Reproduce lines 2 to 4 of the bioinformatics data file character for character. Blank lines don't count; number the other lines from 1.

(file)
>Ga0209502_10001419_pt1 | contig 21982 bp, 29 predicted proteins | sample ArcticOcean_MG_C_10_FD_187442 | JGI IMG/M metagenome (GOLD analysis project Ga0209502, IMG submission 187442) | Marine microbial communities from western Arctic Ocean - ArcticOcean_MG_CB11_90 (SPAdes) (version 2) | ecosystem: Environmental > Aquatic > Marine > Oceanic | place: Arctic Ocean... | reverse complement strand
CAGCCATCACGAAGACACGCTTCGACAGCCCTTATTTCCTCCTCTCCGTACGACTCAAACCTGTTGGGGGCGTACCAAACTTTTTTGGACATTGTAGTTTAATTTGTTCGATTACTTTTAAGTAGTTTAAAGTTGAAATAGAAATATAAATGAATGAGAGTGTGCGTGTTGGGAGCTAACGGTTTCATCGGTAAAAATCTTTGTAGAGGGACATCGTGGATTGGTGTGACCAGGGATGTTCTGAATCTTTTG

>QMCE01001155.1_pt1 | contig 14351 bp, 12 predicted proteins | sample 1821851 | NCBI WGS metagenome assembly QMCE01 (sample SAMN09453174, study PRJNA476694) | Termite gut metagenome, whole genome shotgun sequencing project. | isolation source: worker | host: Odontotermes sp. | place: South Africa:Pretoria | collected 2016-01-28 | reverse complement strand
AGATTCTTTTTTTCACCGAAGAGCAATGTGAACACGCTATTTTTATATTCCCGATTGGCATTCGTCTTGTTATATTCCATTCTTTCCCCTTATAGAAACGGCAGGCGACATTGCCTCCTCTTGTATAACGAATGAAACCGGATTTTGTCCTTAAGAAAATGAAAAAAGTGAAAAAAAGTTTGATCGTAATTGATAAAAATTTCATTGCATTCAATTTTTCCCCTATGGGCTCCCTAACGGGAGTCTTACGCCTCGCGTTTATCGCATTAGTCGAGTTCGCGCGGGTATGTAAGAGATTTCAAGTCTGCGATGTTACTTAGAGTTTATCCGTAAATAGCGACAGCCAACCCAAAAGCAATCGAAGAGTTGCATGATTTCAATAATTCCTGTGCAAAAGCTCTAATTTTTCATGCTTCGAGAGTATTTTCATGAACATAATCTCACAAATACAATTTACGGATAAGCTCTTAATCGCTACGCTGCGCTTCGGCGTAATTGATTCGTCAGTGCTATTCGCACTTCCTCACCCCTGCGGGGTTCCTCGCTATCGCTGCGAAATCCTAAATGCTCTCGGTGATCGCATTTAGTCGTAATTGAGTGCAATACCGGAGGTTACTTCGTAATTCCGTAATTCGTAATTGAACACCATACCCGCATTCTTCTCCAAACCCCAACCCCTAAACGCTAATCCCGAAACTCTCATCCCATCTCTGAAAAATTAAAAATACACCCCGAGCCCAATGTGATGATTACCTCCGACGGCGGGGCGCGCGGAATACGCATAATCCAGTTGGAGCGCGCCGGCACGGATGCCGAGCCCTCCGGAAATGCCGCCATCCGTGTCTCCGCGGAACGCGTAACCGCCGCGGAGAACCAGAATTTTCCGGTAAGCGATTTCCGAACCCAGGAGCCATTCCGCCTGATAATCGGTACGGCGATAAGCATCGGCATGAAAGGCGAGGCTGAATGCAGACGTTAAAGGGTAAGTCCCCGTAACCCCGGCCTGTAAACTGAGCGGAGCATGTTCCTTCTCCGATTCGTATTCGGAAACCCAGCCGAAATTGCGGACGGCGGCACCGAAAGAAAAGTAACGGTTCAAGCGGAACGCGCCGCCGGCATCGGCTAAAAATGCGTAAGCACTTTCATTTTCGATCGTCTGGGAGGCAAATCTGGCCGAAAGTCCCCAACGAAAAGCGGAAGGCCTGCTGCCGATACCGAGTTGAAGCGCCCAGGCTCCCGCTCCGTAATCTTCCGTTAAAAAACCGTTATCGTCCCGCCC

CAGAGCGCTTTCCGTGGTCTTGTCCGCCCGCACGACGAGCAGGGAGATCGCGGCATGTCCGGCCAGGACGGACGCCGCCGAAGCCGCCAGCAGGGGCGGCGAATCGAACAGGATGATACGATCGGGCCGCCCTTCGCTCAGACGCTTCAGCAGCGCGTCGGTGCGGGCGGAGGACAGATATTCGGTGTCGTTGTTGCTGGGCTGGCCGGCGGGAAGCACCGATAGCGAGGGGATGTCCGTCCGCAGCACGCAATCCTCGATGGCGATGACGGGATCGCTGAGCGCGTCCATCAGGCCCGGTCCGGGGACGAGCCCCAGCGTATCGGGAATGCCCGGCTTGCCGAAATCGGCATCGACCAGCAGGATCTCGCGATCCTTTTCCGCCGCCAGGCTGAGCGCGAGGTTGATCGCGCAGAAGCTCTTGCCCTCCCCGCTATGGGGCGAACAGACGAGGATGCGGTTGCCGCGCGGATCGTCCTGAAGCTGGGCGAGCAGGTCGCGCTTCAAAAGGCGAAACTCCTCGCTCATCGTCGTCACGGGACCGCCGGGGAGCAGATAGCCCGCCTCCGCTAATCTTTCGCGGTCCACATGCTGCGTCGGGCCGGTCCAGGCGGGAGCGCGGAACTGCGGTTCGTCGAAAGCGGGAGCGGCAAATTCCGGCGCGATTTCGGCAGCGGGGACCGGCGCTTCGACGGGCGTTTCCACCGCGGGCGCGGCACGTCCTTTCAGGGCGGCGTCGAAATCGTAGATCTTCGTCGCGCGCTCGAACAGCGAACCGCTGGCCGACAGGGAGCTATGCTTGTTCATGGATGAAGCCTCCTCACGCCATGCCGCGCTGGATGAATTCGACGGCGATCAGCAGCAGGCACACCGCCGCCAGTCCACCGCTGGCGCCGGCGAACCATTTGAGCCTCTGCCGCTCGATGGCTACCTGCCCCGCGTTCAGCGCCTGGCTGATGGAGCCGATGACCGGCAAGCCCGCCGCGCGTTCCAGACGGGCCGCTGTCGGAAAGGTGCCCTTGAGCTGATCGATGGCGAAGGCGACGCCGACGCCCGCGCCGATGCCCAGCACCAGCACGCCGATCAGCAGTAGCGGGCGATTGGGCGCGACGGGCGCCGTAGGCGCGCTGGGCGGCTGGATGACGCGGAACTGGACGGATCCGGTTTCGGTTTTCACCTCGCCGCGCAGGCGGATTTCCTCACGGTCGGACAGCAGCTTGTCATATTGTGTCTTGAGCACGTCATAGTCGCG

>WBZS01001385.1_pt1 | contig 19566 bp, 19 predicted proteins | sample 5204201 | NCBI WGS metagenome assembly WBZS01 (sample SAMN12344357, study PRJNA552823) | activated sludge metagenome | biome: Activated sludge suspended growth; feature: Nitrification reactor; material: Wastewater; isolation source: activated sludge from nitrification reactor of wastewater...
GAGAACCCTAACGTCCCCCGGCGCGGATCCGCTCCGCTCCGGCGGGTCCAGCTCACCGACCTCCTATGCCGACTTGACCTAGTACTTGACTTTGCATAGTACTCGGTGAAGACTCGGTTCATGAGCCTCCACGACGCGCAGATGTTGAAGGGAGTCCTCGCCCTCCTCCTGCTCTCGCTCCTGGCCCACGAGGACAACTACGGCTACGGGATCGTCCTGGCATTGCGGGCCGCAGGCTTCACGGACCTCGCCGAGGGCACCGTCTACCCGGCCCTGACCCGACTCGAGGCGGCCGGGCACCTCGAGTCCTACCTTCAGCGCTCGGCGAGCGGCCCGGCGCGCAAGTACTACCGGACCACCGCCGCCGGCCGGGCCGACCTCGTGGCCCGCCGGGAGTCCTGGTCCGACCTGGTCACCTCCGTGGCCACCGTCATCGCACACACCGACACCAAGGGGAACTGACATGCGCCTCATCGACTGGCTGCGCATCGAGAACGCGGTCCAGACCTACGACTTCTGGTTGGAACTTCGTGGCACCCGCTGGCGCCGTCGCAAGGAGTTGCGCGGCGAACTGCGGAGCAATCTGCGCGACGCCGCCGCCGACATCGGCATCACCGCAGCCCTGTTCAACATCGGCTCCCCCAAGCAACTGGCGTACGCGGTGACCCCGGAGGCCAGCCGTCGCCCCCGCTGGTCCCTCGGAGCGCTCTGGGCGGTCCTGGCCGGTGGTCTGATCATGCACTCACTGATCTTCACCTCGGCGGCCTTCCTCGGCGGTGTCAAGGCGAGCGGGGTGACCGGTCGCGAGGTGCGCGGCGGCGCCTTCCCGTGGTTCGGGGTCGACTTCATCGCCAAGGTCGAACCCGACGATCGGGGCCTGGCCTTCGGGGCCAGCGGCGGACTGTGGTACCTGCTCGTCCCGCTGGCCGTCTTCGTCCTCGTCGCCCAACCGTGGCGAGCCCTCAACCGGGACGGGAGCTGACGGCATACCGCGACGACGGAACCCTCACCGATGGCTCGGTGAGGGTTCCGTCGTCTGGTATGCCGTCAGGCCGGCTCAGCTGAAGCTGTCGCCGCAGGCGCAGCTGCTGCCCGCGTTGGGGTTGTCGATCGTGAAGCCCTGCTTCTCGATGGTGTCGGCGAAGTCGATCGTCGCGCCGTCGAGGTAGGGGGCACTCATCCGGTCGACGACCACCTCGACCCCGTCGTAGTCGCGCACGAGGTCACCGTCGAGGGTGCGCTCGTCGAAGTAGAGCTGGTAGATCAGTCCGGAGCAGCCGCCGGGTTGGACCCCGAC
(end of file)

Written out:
CAGCCATCACGAAGACACGCTTCGACAGCCCTTATTTCCTCCTCTCCGTACGACTCAAACCTGTTGGGGGCGTACCAAACTTTTTTGGACATTGTAGTTTAATTTGTTCGATTACTTTTAAGTAGTTTAAAGTTGAAATAGAAATATAAATGAATGAGAGTGTGCGTGTTGGGAGCTAACGGTTTCATCGGTAAAAATCTTTGTAGAGGGACATCGTGGATTGGTGTGACCAGGGATGTTCTGAATCTTTTG

>QMCE01001155.1_pt1 | contig 14351 bp, 12 predicted proteins | sample 1821851 | NCBI WGS metagenome assembly QMCE01 (sample SAMN09453174, study PRJNA476694) | Termite gut metagenome, whole genome shotgun sequencing project. | isolation source: worker | host: Odontotermes sp. | place: South Africa:Pretoria | collected 2016-01-28 | reverse complement strand
AGATTCTTTTTTTCACCGAAGAGCAATGTGAACACGCTATTTTTATATTCCCGATTGGCATTCGTCTTGTTATATTCCATTCTTTCCCCTTATAGAAACGGCAGGCGACATTGCCTCCTCTTGTATAACGAATGAAACCGGATTTTGTCCTTAAGAAAATGAAAAAAGTGAAAAAAAGTTTGATCGTAATTGATAAAAATTTCATTGCATTCAATTTTTCCCCTATGGGCTCCCTAACGGGAGTCTTACGCCTCGCGTTTATCGCATTAGTCGAGTTCGCGCGGGTATGTAAGAGATTTCAAGTCTGCGATGTTACTTAGAGTTTATCCGTAAATAGCGACAGCCAACCCAAAAGCAATCGAAGAGTTGCATGATTTCAATAATTCCTGTGCAAAAGCTCTAATTTTTCATGCTTCGAGAGTATTTTCATGAACATAATCTCACAAATACAATTTACGGATAAGCTCTTAATCGCTACGCTGCGCTTCGGCGTAATTGATTCGTCAGTGCTATTCGCACTTCCTCACCCCTGCGGGGTTCCTCGCTATCGCTGCGAAATCCTAAATGCTCTCGGTGATCGCATTTAGTCGTAATTGAGTGCAATACCGGAGGTTACTTCGTAATTCCGTAATTCGTAATTGAACACCATACCCGCATTCTTCTCCAAACCCCAACCCCTAAACGCTAATCCCGAAACTCTCATCCCATCTCTGAAAAATTAAAAATACACCCCGAGCCCAATGTGATGATTACCTCCGACGGCGGGGCGCGCGGAATACGCATAATCCAGTTGGAGCGCGCCGGCACGGATGCCGAGCCCTCCGGAAATGCCGCCATCCGTGTCTCCGCGGAACGCGTAACCGCCGCGGAGAACCAGAATTTTCCGGTAAGCGATTTCCGAACCCAGGAGCCATTCCGCCTGATAATCGGTACGGCGATAAGCATCGGCATGAAAGGCGAGGCTGAATGCAGACGTTAAAGGGTAAGTCCCCGTAACCCCGGCCTGTAAACTGAGCGGAGCATGTTCCTTCTCCGATTCGTATTCGGAAACCCAGCCGAAATTGCGGACGGCGGCACCGAAAGAAAAGTAACGGTTCAAGCGGAACGCGCCGCCGGCATCGGCTAAAAATGCGTAAGCACTTTCATTTTCGATCGTCTGGGAGGCAAATCTGGCCGAAAGTCCCCAACGAAAAGCGGAAGGCCTGCTGCCGATACCGAGTTGAAGCGCCCAGGCTCCCGCTCCGTAATCTTCCGTTAAAAAACCGTTATCGTCCCGCCC